Chancellor George Osborne "buried" plans in last week's budget to offer a tax break to non-doms, according to an analysis of the budget small print by a Labour peer.
In a paragraph on page 63 of the red book, the chancellor said he would raise the inheritance tax exemption for non-doms.
At the moment, a taxpayer domiciled in the UK can transfer their entire £325,000 inheritance tax allowance to their spouse if they are also based in Britain.
This figure is reduced to £55,000 if a UK taxpayer makes a transfer to a spouse who is not domiciled in the UK.
Osborne said he would increase this figure, though he did not say by how much, according to a report in The Guardian.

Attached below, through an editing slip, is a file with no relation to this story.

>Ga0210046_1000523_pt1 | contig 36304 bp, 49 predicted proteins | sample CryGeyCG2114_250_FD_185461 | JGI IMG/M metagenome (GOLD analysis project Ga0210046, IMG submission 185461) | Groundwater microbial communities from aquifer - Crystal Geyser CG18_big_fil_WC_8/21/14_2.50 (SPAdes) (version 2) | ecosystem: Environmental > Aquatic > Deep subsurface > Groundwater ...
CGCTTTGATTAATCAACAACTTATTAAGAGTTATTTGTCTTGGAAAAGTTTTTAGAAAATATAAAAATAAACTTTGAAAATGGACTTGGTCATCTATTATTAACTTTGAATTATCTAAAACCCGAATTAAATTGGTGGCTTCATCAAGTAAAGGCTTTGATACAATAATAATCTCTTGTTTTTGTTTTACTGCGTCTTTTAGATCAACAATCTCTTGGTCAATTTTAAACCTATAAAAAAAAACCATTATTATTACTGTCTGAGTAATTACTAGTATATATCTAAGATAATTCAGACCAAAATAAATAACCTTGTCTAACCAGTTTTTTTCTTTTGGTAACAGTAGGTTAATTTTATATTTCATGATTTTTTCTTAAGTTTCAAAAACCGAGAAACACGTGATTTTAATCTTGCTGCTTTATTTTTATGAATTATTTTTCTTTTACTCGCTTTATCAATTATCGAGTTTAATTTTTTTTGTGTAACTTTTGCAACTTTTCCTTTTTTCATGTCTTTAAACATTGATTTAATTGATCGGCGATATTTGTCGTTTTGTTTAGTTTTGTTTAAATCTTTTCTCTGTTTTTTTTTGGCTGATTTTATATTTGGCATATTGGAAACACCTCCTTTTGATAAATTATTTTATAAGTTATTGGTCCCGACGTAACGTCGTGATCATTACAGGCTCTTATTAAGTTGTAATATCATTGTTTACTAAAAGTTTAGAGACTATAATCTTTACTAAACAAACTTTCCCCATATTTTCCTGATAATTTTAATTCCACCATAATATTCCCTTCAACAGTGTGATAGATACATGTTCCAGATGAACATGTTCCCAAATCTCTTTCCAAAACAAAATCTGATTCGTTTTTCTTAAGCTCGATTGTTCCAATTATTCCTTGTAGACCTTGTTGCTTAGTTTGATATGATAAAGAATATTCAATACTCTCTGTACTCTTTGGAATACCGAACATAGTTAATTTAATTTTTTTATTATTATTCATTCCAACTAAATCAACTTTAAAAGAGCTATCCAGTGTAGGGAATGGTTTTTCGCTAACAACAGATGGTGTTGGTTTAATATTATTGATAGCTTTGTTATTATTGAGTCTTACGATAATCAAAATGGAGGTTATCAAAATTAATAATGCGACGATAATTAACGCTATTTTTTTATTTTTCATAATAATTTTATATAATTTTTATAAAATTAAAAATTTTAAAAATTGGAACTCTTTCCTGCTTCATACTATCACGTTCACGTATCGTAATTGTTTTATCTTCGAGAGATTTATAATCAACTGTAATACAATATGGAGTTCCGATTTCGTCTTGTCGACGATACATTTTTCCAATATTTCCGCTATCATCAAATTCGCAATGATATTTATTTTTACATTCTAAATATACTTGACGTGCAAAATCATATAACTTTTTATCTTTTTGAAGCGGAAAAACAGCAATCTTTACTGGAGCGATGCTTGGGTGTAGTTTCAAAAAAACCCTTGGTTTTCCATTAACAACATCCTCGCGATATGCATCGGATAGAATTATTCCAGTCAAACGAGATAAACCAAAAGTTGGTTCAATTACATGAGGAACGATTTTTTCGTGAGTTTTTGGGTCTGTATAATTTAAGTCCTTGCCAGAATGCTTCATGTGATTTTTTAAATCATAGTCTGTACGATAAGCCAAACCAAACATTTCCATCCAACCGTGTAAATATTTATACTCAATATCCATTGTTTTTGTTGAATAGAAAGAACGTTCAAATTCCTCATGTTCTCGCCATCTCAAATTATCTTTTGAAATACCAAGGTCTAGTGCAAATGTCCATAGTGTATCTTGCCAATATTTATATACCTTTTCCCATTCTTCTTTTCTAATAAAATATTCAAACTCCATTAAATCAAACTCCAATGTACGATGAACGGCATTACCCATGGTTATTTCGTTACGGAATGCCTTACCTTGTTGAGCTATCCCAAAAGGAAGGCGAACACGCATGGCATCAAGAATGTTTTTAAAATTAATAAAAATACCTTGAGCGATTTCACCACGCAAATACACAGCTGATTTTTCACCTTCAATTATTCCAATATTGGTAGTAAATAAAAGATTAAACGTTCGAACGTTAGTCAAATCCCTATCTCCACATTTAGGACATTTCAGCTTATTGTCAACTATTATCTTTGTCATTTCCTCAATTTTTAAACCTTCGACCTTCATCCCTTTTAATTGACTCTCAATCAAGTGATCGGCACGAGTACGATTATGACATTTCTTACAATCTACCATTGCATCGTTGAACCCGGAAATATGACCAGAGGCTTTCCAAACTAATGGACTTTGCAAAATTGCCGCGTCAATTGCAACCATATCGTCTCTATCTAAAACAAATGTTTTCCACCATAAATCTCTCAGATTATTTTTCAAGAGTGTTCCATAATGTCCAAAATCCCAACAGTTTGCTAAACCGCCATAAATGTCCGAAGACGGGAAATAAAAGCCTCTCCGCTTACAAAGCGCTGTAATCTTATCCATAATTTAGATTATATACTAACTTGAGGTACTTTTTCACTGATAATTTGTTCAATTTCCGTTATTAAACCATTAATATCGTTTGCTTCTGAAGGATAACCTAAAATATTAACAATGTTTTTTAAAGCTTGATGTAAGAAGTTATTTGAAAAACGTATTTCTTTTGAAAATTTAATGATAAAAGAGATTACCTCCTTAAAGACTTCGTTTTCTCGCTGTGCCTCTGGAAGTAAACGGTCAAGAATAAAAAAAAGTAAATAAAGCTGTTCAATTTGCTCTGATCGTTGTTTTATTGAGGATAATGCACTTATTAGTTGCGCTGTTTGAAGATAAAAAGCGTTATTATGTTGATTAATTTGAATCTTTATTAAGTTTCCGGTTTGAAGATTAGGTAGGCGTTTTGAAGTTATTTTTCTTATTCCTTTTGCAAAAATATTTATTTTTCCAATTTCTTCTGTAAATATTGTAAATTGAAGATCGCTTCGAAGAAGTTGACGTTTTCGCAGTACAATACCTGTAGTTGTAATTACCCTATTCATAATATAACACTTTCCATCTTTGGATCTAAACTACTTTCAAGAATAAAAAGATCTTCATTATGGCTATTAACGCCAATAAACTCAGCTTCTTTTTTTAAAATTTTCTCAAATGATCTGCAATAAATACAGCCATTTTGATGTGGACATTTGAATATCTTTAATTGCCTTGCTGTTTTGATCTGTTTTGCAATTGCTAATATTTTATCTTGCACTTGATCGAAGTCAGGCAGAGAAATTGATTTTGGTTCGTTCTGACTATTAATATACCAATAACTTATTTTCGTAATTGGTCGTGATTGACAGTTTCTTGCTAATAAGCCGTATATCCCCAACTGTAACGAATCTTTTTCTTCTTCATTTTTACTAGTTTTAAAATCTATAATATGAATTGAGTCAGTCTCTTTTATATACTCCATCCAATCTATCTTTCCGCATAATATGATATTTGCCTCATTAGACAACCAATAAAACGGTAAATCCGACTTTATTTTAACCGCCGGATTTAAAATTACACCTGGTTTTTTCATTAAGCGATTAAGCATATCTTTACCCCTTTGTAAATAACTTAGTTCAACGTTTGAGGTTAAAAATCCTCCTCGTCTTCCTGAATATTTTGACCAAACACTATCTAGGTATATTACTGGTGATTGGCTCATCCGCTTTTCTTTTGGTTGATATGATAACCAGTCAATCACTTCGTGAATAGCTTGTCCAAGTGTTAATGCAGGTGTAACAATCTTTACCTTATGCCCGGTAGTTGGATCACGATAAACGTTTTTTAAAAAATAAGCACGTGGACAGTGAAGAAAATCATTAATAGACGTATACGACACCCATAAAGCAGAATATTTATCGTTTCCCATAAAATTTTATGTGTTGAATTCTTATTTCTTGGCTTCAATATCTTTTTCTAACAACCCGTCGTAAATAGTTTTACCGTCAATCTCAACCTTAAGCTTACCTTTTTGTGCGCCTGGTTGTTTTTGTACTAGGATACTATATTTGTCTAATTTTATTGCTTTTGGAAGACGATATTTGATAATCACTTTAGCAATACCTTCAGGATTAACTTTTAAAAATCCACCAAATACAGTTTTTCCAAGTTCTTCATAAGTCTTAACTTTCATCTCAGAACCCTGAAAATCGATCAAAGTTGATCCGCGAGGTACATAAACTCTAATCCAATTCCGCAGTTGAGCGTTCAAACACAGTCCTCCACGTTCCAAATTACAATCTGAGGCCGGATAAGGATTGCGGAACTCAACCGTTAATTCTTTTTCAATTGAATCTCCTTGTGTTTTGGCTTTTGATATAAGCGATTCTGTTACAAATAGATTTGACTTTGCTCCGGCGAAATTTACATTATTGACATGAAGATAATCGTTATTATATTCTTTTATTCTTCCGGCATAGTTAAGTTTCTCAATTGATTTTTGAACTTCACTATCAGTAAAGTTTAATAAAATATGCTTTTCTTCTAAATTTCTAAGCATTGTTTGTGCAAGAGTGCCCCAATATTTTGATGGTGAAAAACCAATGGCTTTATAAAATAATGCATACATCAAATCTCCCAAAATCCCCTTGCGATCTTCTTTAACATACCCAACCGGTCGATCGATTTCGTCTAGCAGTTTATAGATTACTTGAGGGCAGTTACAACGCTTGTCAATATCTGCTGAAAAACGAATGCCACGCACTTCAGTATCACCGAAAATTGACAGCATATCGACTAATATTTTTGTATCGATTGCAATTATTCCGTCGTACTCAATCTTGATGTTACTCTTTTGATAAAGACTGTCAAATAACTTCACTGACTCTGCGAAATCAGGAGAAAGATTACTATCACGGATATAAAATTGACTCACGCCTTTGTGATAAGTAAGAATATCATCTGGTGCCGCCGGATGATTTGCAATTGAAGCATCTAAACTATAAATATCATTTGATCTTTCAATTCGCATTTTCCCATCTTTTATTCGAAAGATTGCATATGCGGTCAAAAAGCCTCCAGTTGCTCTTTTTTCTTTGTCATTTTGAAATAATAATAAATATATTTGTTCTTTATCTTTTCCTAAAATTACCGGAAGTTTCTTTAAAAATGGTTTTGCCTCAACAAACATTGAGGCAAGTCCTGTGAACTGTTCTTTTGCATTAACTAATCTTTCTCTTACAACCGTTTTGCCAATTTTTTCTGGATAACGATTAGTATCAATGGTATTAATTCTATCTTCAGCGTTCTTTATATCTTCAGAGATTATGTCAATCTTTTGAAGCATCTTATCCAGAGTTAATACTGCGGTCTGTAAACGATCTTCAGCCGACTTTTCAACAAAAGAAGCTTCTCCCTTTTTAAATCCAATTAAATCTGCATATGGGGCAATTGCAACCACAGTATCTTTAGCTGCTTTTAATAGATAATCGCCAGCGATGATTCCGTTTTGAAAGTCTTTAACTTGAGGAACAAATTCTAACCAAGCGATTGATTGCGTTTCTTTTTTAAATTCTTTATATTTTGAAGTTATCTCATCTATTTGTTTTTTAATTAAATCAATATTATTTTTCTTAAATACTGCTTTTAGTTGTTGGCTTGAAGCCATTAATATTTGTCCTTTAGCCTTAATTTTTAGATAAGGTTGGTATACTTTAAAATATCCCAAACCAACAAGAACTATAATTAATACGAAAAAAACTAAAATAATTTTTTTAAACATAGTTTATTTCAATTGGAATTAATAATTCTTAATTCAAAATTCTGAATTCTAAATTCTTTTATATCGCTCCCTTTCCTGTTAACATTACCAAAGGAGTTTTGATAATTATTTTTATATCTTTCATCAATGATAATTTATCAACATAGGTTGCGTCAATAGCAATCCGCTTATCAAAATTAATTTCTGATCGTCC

Lord Wood of Anfield, the shadow cabinet minister who unearthed the change, said: "This was a budget that raised tax on pensioners and made millions of hard-working families pay more. But buried in the millionaires' budget is a measure which gives non-doms a tax break.
The paragraph in question said: "The government intends to increase the IHT-exempt amount that a UK-domiciled individual can transfer to their non-UK domiciled spouse or civil partner.
"The government similarly intends to allow individuals who are domiciled outside the UK and who have a UK-domiciled spouse or civil partner to elect to be treated as domiciled in the UK for the purposes of IHT. These proposals will be subject to a technical consultation."
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